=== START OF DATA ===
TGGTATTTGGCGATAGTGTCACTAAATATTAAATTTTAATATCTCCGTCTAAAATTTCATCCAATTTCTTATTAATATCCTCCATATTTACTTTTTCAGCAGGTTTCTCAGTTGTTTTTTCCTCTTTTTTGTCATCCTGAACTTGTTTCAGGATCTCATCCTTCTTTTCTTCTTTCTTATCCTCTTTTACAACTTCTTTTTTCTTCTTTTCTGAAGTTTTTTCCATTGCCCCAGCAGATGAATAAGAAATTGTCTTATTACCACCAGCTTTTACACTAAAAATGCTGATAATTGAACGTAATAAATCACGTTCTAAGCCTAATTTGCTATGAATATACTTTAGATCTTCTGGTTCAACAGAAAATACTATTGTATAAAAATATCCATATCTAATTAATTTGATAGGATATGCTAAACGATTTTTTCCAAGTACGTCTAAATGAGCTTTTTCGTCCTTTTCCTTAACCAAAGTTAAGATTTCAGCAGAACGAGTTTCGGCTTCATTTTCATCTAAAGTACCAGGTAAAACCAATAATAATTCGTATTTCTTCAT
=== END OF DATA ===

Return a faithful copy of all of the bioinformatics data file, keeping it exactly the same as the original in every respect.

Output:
TGGTATTTGGCGATAGTGTCACTAAATATTAAATTTTAATATCTCCGTCTAAAATTTCATCCAATTTCTTATTAATATCCTCCATATTTACTTTTTCAGCAGGTTTCTCAGTTGTTTTTTCCTCTTTTTTGTCATCCTGAACTTGTTTCAGGATCTCATCCTTCTTTTCTTCTTTCTTATCCTCTTTTACAACTTCTTTTTTCTTCTTTTCTGAAGTTTTTTCCATTGCCCCAGCAGATGAATAAGAAATTGTCTTATTACCACCAGCTTTTACACTAAAAATGCTGATAATTGAACGTAATAAATCACGTTCTAAGCCTAATTTGCTATGAATATACTTTAGATCTTCTGGTTCAACAGAAAATACTATTGTATAAAAATATCCATATCTAATTAATTTGATAGGATATGCTAAACGATTTTTTCCAAGTACGTCTAAATGAGCTTTTTCGTCCTTTTCCTTAACCAAAGTTAAGATTTCAGCAGAACGAGTTTCGGCTTCATTTTCATCTAAAGTACCAGGTAAAACCAATAATAATTCGTATTTCTTCAT